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Lions Roar : November 2018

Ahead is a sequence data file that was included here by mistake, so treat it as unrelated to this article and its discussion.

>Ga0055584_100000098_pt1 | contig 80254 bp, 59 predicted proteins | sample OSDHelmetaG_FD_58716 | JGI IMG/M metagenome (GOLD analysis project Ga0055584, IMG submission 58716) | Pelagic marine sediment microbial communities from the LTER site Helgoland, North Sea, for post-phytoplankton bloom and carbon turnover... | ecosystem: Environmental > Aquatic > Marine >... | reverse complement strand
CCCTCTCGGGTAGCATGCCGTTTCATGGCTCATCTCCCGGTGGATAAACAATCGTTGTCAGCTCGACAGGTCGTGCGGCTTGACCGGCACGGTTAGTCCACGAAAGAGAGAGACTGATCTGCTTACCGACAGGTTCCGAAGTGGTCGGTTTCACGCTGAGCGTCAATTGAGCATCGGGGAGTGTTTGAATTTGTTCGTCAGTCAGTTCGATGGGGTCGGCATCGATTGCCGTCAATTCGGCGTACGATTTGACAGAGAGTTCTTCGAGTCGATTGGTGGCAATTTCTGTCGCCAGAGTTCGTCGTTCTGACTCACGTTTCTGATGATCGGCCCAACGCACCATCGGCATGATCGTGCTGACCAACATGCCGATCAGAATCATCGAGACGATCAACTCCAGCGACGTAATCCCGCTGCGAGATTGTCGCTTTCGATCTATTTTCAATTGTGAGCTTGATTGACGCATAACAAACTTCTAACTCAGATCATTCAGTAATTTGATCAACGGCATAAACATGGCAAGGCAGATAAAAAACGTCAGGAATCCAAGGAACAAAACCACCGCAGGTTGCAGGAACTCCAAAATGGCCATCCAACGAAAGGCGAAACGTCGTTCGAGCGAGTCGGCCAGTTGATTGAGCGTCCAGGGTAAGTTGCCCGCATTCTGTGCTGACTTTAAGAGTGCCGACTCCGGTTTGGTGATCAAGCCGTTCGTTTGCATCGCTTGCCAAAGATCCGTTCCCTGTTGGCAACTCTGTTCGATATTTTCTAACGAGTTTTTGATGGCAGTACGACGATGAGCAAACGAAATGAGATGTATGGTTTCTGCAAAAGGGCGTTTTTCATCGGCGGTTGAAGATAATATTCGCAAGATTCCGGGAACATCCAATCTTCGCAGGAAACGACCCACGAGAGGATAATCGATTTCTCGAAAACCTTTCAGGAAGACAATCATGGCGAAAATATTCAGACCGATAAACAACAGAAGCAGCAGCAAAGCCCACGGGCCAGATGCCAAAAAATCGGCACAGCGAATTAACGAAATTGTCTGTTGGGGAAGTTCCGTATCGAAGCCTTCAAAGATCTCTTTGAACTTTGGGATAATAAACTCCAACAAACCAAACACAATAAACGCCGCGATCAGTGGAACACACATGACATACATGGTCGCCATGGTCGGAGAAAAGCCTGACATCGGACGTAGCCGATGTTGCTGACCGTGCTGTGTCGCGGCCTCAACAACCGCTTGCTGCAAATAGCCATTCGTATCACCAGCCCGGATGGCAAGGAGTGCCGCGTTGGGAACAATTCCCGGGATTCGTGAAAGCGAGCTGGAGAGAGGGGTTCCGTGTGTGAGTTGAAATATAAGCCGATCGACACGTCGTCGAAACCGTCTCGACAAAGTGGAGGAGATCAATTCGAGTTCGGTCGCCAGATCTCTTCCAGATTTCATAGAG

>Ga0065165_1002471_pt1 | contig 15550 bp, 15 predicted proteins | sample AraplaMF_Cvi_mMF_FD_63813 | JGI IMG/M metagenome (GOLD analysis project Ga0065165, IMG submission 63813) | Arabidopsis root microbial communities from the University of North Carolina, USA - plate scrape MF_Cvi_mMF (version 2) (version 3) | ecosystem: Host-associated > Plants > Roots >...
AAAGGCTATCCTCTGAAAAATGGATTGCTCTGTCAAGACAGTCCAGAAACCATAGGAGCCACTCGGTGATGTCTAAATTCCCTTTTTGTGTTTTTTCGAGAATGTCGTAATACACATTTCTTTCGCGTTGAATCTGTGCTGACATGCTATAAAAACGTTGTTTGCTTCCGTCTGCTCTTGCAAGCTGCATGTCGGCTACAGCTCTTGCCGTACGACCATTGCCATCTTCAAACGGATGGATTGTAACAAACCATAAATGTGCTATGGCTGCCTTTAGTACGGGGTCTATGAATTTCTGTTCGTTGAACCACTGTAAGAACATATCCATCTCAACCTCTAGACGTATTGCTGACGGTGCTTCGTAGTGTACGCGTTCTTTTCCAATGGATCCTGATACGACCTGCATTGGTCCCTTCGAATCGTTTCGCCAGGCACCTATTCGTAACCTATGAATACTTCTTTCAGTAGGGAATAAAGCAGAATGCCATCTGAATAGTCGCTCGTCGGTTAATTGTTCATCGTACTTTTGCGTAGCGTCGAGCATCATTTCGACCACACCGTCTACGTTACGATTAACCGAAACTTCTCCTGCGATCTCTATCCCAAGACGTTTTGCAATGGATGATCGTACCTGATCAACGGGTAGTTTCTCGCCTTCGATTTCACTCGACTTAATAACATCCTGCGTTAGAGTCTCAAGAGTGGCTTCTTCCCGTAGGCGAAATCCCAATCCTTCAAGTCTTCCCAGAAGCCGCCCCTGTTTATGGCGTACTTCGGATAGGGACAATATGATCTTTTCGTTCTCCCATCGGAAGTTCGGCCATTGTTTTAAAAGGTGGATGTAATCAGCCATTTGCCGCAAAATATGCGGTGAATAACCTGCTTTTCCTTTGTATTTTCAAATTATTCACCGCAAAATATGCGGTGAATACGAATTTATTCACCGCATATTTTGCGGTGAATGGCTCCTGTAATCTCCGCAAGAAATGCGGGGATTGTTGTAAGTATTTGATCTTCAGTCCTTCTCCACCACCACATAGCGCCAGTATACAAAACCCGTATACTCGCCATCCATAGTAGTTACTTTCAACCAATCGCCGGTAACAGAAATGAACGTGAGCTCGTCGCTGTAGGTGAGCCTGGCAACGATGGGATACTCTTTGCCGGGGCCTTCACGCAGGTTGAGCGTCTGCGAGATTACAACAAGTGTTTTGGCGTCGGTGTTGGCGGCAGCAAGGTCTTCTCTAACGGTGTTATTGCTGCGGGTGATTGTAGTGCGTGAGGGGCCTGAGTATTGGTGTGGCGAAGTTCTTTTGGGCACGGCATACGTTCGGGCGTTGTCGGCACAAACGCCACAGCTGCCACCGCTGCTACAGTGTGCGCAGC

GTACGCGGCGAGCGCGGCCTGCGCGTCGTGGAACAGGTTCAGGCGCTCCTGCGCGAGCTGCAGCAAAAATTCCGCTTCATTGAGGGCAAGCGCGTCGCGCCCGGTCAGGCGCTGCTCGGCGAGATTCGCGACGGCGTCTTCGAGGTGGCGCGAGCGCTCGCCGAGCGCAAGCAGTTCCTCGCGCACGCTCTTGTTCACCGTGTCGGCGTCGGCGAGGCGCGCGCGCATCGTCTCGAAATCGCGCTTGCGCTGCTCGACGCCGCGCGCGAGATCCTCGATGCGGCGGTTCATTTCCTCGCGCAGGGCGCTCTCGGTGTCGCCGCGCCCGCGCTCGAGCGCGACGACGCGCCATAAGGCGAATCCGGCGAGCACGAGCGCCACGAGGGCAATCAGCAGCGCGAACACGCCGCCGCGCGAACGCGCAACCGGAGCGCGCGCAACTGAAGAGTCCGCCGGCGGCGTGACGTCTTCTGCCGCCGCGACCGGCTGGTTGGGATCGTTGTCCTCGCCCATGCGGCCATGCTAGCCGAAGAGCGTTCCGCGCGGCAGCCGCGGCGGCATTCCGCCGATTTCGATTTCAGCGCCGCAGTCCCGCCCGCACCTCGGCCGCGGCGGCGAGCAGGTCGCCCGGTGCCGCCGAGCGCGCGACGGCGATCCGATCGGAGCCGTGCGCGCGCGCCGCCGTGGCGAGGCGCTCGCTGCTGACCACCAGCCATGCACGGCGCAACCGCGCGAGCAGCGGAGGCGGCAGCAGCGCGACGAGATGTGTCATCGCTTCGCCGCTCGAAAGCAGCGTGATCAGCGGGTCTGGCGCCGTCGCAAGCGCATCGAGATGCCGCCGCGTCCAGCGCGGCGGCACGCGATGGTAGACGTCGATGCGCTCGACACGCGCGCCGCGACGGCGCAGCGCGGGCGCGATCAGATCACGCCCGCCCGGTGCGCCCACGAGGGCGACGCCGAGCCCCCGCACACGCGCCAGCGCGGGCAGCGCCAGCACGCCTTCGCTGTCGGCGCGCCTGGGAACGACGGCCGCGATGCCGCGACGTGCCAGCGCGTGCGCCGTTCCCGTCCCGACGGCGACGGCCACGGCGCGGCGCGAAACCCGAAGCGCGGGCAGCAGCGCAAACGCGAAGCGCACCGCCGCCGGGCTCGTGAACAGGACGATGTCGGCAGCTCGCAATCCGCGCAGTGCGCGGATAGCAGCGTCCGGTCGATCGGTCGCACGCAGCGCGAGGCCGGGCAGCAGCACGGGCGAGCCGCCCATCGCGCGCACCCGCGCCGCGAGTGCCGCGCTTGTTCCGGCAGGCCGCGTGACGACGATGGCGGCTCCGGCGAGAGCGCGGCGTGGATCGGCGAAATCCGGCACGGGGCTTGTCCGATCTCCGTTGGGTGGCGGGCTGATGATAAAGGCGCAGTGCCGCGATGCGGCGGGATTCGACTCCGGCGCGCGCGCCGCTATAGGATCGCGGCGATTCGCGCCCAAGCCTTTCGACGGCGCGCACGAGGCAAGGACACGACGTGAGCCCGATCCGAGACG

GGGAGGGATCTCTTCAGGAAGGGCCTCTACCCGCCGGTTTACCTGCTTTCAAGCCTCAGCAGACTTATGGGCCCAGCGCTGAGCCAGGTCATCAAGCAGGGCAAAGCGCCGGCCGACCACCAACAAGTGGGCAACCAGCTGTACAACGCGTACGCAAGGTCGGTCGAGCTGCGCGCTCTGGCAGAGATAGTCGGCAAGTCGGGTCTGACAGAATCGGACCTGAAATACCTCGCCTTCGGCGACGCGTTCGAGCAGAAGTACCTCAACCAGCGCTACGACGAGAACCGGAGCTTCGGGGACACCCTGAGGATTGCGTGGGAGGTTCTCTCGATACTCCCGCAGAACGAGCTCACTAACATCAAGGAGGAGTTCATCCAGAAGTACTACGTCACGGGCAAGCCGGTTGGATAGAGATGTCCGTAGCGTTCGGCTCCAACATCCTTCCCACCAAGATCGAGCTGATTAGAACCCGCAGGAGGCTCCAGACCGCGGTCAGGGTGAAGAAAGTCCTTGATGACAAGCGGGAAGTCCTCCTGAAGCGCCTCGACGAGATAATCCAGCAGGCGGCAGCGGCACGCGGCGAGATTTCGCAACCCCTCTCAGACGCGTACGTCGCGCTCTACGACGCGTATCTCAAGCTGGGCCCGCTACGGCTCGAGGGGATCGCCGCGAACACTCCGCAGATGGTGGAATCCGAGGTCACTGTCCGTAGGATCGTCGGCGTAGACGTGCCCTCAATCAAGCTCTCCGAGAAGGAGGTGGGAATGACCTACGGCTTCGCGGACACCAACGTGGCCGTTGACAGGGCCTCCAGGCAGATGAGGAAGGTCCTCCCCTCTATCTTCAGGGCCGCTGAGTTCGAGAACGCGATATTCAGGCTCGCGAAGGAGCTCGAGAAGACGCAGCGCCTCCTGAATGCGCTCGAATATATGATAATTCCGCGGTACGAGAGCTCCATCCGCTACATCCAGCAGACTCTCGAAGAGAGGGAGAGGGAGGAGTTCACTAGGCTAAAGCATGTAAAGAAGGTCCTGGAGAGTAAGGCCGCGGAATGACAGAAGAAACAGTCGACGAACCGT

In October we were on edge, my father double-checking if the doors were locked, my mother praying to the Buddha in our liv- ing room for protection. Because we were the first family of color on the block back then, our house was the perfect bull’s-eye for eggs and shaving cream, especially on the last day of the month. Hello, it’s Halloween. H ALLOWEEN WAS another day my parents didn’t understand. But now they had a son in America, who went to American schools, hung out with weird Ameri- can boys, yearned for American fast food and American things. Who wanted to be American, eviscerating the Thai Buddhist in him because the Thai Buddhist was what set him apart when all he wanted was to belong. The Thai Buddhist and his Thai Bud- dhist family did peculiar things, like setting offerings of coffee to the statue of Buddha every morning or saying Pali prayers— words sounding like gravel—which the boy never understood the meaning of. American Boy was a costume he wanted to wear perma- nently. American Boy wanted to be like the other American Boys in the sitcoms he watched, where problems were solved in thirty minutes, where at the end of every show were smiles and hugs. American Boy was popular. American Boy was cool. Not Thai boy. Or Thai American Boy. American Boy would not sing the Thai National Anthem at sunrise; he’d start his day with the Pledge of Allegiance. American Boy would not pray to Buddha the way his mother taught him to, asking to be reborn in the same family, asking for safety in this strange country; instead, he’d pay homage to Frankenstein. What were his parents to do when their son talked so excit- edly about Halloween? What could they do? They tried. They taped a cardboard cutout of a spider or a black cat in an angry arch in the window. They wrote the word Boo underneath Buddha. They put a pumpkin on the front doorstep, which would be splattered by neighborhood kids within days. W HEN OCTOBER CAME so did images of the super- natural, the dark netherworld. The country turned orange and black, the grocery stores advertising infinite bags of candy. Skeletons were everywhere—on doors and windows and in stores and classrooms. In our neighbor- hood, some houses went all out: mechanical witches and coffins and Styrofoam gravestones. One house had an eerie soundtrack playing from hidden speakers and a fog machine that clouded the front yard. Meanwhile, cloaked figures and maniacal clowns scared the bejesus out of little kids. All in good fun. Worst of all, horror movie commercials aired between TV shows. When one came on, fright took over my body, my eyes wide and unblinking, as trailers of some film played on the old Zenith. These commercials were filled with creepy music and screams and the prospects of imminent death. Sometimes, I would wake my mother from her needed nap before the night shift at the hospital so she could tell me everything was all right, that no man with a hockey mask was going to get me. She would tell me to keep Buddha’s image in my head. If Buddha were in the mind and heart, he would protect me from any monster. I did what my mother instructed, but eventually Buddha would transform into a dreaded werewolf howling at a full moon. I WAS AN ONLY CHILD, so my imagination made most days Halloween. I spent a lot of time pretending. I was the immortal Hulk Hogan, with twenty-six-inch pythons (biceps), wearing a yellow bandana and tattered T-shirt that could be ripped off my torso. Or I transformed into Michael Jackson and moonwalked across the turquoise carpet of our liv- ing room, singing “Billie Jean” in near falsetto. Or I was one of the doctors my mother worked with at the hospital, laying out surgi- cal tools for a life-saving operation. Slipping into other identities was easy for me when I was in so much conflict with my own. But there was one day you could definitely be someone else. One day you could wear a mask and no one would look twice. Hello, it’s Halloween. When I was nine, I wanted to be Larry Bird, Boston Celtic star, who could make a basket from anywhere on the court. I was enamored of him. Wanted his cool and calm demeanor. Wanted his don’t-mess-with-me attitude, like when he slugged Bill Lambeer because Bill Lambeer was a bully and there were too many bullies in the world. “Always white people,” my mother said. She sewed another Thai dress she wouldn’t wear because there were no occasions to wear them. Her dresses clogged up her closet, but she couldn’t stop sewing them, as if the making of them was a way for her to dream, to see herself in some fancy ball, being some fancy person, doing fancy things a dress like that would dictate. These dresses were desire stitched into elaborately patterned Thai silk. “Can’t you be Bruce Lee?” she said. I shrugged. I didn’t say what I was thinking. That I had equated white with American, the same way some of the kids at school equated Buddha with the fat dude at Chinese restaurants. “Larry Bird is too white,” she said. “Do you want to powder your face? Wear a blonde curly wig?” She laughed and looked out the front window. October. The leaves on the lawn reminded her of lost time. Reminded her that she wasn’t home. Now her son wanted to be Larry Bird, her son she felt she was losing. I told her watching Larry Bird play was like watching magic. I made a shooting motion with my hands, tossing an invisible ball into an invisible basket. Swish. “Why don’t you be King Mongkut this Halloween? You know King Mongkut, right?” I knew King Mongkut, fourth monarch of Siam, who LION’S ROAR | NOVEMBER 2018 68